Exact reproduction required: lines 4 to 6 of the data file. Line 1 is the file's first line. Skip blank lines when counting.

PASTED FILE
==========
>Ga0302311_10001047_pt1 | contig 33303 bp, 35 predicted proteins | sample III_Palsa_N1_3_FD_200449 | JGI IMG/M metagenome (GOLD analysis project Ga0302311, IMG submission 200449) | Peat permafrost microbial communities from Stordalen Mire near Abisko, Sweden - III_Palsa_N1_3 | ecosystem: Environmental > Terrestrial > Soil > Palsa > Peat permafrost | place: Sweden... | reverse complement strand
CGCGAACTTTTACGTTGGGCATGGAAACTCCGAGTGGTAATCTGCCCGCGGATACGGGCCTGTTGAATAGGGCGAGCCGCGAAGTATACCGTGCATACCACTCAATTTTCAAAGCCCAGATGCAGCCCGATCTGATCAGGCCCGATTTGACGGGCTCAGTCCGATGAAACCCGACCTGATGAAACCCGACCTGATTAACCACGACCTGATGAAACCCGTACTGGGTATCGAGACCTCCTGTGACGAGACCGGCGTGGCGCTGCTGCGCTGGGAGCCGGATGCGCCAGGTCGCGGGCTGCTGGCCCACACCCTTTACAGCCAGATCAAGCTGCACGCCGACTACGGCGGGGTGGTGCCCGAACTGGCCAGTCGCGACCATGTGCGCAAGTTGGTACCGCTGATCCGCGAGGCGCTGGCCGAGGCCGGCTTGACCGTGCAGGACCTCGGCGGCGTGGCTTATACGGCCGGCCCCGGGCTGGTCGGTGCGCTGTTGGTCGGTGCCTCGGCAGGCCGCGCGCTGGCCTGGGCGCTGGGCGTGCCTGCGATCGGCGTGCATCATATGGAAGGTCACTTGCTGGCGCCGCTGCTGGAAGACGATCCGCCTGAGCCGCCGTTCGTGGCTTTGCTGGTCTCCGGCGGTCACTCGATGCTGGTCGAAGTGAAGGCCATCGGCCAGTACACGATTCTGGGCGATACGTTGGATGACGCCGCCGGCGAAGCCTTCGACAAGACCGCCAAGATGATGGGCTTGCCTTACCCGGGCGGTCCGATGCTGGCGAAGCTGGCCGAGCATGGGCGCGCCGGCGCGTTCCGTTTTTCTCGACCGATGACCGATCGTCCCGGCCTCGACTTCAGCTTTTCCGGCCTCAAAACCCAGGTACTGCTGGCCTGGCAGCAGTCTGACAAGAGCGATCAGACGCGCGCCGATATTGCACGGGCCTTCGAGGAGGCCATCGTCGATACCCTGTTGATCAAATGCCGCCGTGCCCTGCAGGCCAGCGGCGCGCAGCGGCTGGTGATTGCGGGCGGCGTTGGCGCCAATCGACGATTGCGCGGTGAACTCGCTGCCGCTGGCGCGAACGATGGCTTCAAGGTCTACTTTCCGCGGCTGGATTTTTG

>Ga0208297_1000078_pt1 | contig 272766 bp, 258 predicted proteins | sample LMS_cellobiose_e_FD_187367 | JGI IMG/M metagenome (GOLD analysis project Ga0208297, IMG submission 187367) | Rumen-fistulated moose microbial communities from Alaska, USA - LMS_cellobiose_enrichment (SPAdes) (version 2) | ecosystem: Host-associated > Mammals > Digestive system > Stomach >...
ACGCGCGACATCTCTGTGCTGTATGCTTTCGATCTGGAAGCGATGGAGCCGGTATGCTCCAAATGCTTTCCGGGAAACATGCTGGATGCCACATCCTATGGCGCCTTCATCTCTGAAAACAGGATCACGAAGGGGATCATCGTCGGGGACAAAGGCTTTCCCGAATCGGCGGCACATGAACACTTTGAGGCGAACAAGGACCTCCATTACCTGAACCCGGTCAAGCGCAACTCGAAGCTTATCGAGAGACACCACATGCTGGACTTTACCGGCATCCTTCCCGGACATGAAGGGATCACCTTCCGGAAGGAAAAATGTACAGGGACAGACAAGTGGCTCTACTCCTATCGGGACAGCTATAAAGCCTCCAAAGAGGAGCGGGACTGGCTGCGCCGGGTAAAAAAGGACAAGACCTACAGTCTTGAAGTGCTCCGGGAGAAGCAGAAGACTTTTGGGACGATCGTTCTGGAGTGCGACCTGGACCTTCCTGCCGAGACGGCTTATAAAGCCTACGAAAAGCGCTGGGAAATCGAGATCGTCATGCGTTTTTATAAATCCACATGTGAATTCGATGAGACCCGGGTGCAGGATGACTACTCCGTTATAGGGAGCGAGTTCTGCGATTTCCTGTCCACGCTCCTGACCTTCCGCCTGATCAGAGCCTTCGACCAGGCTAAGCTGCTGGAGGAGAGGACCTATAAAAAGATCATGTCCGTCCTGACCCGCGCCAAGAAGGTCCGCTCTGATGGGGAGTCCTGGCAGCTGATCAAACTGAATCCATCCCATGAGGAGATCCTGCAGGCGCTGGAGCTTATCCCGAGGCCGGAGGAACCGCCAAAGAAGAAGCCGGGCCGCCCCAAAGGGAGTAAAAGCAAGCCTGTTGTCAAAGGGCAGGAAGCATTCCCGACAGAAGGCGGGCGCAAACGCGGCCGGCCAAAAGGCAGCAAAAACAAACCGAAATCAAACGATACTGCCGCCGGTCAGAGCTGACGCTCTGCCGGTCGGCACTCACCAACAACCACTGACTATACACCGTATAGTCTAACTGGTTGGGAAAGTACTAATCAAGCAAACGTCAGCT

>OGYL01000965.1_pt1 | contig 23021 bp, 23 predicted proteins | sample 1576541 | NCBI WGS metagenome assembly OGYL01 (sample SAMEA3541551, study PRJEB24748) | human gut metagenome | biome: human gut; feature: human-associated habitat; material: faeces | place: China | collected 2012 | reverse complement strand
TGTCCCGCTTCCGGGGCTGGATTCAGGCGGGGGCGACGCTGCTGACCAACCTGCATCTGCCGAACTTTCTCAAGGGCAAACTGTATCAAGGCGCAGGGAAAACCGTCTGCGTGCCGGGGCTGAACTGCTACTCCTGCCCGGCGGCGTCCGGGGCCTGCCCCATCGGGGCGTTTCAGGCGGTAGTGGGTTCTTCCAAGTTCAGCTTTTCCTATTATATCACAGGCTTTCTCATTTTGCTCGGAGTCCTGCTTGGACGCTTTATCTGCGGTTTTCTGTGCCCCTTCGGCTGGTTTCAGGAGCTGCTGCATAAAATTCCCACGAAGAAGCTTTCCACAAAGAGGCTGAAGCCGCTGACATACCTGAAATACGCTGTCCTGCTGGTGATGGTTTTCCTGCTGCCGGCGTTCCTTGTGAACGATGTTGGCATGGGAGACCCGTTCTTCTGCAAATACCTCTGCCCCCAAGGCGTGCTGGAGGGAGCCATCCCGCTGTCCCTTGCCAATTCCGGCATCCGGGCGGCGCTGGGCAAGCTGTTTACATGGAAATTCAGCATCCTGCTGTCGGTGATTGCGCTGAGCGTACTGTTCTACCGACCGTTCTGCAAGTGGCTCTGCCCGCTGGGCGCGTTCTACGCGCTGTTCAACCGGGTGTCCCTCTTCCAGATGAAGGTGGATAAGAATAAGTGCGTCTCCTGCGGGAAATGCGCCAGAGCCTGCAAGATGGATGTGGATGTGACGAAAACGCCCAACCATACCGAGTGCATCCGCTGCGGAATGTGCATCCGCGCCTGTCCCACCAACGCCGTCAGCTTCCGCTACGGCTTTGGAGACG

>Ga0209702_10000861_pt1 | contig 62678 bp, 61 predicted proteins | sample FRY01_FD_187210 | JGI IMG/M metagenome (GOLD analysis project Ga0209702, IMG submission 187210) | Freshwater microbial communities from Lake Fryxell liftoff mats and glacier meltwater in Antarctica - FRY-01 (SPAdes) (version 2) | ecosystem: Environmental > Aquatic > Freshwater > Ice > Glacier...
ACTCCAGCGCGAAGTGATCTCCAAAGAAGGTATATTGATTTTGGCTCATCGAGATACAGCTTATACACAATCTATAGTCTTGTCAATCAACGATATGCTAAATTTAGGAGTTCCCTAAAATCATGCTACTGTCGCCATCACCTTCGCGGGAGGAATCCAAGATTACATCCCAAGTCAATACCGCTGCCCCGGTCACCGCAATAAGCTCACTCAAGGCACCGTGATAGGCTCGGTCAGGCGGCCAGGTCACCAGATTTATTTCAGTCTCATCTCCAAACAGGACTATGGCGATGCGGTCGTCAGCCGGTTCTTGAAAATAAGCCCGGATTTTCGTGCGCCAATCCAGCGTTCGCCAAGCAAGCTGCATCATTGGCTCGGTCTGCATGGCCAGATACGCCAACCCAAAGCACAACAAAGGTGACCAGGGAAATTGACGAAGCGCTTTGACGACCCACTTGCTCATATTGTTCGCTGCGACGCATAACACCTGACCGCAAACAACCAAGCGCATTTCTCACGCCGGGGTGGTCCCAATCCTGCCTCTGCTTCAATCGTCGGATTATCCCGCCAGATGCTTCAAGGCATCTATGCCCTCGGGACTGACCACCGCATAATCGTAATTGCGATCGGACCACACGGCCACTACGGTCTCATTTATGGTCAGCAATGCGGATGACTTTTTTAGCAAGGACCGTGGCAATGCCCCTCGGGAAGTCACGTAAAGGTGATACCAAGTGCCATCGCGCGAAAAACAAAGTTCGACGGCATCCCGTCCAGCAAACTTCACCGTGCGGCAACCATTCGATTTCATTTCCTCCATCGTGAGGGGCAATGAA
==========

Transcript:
ACGCGCGACATCTCTGTGCTGTATGCTTTCGATCTGGAAGCGATGGAGCCGGTATGCTCCAAATGCTTTCCGGGAAACATGCTGGATGCCACATCCTATGGCGCCTTCATCTCTGAAAACAGGATCACGAAGGGGATCATCGTCGGGGACAAAGGCTTTCCCGAATCGGCGGCACATGAACACTTTGAGGCGAACAAGGACCTCCATTACCTGAACCCGGTCAAGCGCAACTCGAAGCTTATCGAGAGACACCACATGCTGGACTTTACCGGCATCCTTCCCGGACATGAAGGGATCACCTTCCGGAAGGAAAAATGTACAGGGACAGACAAGTGGCTCTACTCCTATCGGGACAGCTATAAAGCCTCCAAAGAGGAGCGGGACTGGCTGCGCCGGGTAAAAAAGGACAAGACCTACAGTCTTGAAGTGCTCCGGGAGAAGCAGAAGACTTTTGGGACGATCGTTCTGGAGTGCGACCTGGACCTTCCTGCCGAGACGGCTTATAAAGCCTACGAAAAGCGCTGGGAAATCGAGATCGTCATGCGTTTTTATAAATCCACATGTGAATTCGATGAGACCCGGGTGCAGGATGACTACTCCGTTATAGGGAGCGAGTTCTGCGATTTCCTGTCCACGCTCCTGACCTTCCGCCTGATCAGAGCCTTCGACCAGGCTAAGCTGCTGGAGGAGAGGACCTATAAAAAGATCATGTCCGTCCTGACCCGCGCCAAGAAGGTCCGCTCTGATGGGGAGTCCTGGCAGCTGATCAAACTGAATCCATCCCATGAGGAGATCCTGCAGGCGCTGGAGCTTATCCCGAGGCCGGAGGAACCGCCAAAGAAGAAGCCGGGCCGCCCCAAAGGGAGTAAAAGCAAGCCTGTTGTCAAAGGGCAGGAAGCATTCCCGACAGAAGGCGGGCGCAAACGCGGCCGGCCAAAAGGCAGCAAAAACAAACCGAAATCAAACGATACTGCCGCCGGTCAGAGCTGACGCTCTGCCGGTCGGCACTCACCAACAACCACTGACTATACACCGTATAGTCTAACTGGTTGGGAAAGTACTAATCAAGCAAACGTCAGCT

>OGYL01000965.1_pt1 | contig 23021 bp, 23 predicted proteins | sample 1576541 | NCBI WGS metagenome assembly OGYL01 (sample SAMEA3541551, study PRJEB24748) | human gut metagenome | biome: human gut; feature: human-associated habitat; material: faeces | place: China | collected 2012 | reverse complement strand
TGTCCCGCTTCCGGGGCTGGATTCAGGCGGGGGCGACGCTGCTGACCAACCTGCATCTGCCGAACTTTCTCAAGGGCAAACTGTATCAAGGCGCAGGGAAAACCGTCTGCGTGCCGGGGCTGAACTGCTACTCCTGCCCGGCGGCGTCCGGGGCCTGCCCCATCGGGGCGTTTCAGGCGGTAGTGGGTTCTTCCAAGTTCAGCTTTTCCTATTATATCACAGGCTTTCTCATTTTGCTCGGAGTCCTGCTTGGACGCTTTATCTGCGGTTTTCTGTGCCCCTTCGGCTGGTTTCAGGAGCTGCTGCATAAAATTCCCACGAAGAAGCTTTCCACAAAGAGGCTGAAGCCGCTGACATACCTGAAATACGCTGTCCTGCTGGTGATGGTTTTCCTGCTGCCGGCGTTCCTTGTGAACGATGTTGGCATGGGAGACCCGTTCTTCTGCAAATACCTCTGCCCCCAAGGCGTGCTGGAGGGAGCCATCCCGCTGTCCCTTGCCAATTCCGGCATCCGGGCGGCGCTGGGCAAGCTGTTTACATGGAAATTCAGCATCCTGCTGTCGGTGATTGCGCTGAGCGTACTGTTCTACCGACCGTTCTGCAAGTGGCTCTGCCCGCTGGGCGCGTTCTACGCGCTGTTCAACCGGGTGTCCCTCTTCCAGATGAAGGTGGATAAGAATAAGTGCGTCTCCTGCGGGAAATGCGCCAGAGCCTGCAAGATGGATGTGGATGTGACGAAAACGCCCAACCATACCGAGTGCATCCGCTGCGGAATGTGCATCCGCGCCTGTCCCACCAACGCCGTCAGCTTCCGCTACGGCTTTGGAGACG